The Tangent’s PYRAMIDS AND STARS, 10 Years On

There are few bands that perform as well live as they do in the studio.  And, of course, there are some for which the opposite is true.

One band that only gets that much more interesting live is Andy Tillison’s ever-evolving The Tangent.  This year, amazingly enough, is the tenth anniversary of the first live The Tangent release, PYRAMIDS AND STARS.  Looking at the line up for that tour, one has to wonder if one is caught in some kind of heavenly time-loop or fantasy prog game.  Andy Tillison, Roine Stolt, Jonas Reingold, Sam Baines, and Zoltan Csorsz.  The lineup could be for a Flower Kings album or, perhaps, a Steven Wilson album.

2005.  Very rare.
2005. Very rare.

The ever, endlessly talented Ed Unitsky painted the cover, and, of course, it’s gorgeous.

Only six songs make up this 77-minute feast: The World That We Drive Through; The Canterbury Sequence; The Winning Game; The Music That Died Alone; In Darkest Dreams; and the only song under six minutes in length, a cover version of (ELP) Lucky Man.

The songs—all of which come from the first two The Tangent albums—sound as gorgeous as Unitsky’s cover art would suggest.  This is The Tangent, but it’s The Tangent fully alive.  What happened in the studio is merely prologue.  That the embryo, this the fine young man come of age.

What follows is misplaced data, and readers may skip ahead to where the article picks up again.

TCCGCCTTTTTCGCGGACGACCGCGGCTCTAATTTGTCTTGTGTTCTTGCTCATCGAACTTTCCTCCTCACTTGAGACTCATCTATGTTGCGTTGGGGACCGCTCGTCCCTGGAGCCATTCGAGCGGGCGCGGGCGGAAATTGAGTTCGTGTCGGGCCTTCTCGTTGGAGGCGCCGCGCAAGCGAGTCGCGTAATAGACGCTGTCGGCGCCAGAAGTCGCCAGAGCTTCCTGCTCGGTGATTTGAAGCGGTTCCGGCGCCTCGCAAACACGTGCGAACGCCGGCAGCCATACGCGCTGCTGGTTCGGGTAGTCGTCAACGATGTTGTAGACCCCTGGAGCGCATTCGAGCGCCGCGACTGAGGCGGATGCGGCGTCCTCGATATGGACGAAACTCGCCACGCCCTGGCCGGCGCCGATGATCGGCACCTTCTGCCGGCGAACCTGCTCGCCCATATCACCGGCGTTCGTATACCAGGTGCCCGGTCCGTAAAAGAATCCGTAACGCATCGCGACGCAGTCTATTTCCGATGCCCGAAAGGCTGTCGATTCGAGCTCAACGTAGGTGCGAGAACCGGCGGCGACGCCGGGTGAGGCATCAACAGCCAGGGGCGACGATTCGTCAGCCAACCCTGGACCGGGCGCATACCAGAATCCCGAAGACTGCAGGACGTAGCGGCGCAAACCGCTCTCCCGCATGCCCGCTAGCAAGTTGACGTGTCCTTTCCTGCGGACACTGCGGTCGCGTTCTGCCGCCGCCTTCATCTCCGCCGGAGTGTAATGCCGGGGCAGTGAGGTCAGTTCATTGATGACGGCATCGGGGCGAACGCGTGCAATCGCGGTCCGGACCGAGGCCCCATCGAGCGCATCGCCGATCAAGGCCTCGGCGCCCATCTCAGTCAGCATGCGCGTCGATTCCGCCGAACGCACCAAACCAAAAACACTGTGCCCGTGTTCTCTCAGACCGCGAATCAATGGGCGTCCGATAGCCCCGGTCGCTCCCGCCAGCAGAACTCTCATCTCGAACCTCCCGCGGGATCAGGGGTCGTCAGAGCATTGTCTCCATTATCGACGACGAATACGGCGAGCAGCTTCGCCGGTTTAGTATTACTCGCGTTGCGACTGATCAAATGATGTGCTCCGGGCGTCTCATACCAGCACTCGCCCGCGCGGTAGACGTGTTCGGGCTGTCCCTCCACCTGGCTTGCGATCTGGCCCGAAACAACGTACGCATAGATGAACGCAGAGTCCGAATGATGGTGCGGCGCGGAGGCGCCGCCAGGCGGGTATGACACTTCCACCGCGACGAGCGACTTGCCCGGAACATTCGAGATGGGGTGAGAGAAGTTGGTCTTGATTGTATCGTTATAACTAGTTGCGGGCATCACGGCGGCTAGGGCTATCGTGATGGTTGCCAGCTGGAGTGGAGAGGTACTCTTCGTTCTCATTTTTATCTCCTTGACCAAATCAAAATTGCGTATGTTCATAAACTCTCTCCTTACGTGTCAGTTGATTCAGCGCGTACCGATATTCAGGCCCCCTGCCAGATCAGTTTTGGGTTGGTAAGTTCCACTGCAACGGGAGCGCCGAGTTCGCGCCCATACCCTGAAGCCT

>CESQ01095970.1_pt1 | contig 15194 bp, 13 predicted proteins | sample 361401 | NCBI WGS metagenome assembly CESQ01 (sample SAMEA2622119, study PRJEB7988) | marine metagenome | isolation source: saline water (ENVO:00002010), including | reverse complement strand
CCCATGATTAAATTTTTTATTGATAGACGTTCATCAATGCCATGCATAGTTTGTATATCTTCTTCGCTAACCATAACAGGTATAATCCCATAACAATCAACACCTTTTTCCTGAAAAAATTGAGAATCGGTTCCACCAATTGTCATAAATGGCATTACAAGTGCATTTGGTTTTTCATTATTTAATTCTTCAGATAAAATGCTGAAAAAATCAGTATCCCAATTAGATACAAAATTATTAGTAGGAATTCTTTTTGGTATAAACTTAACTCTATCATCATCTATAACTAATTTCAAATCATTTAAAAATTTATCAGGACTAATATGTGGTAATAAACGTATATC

Andy and Roine are especially playful and open to the spirit of the muses.  Their love of this music is palatable.

Sadly, this live album is extremely hard to find, and I made it a point several years ago to dig deeply across and through the internet to find a copy.  It was well worth the hunt, for I treasure this album like no other.  It’s a precious thing to behold.

Thoughts?

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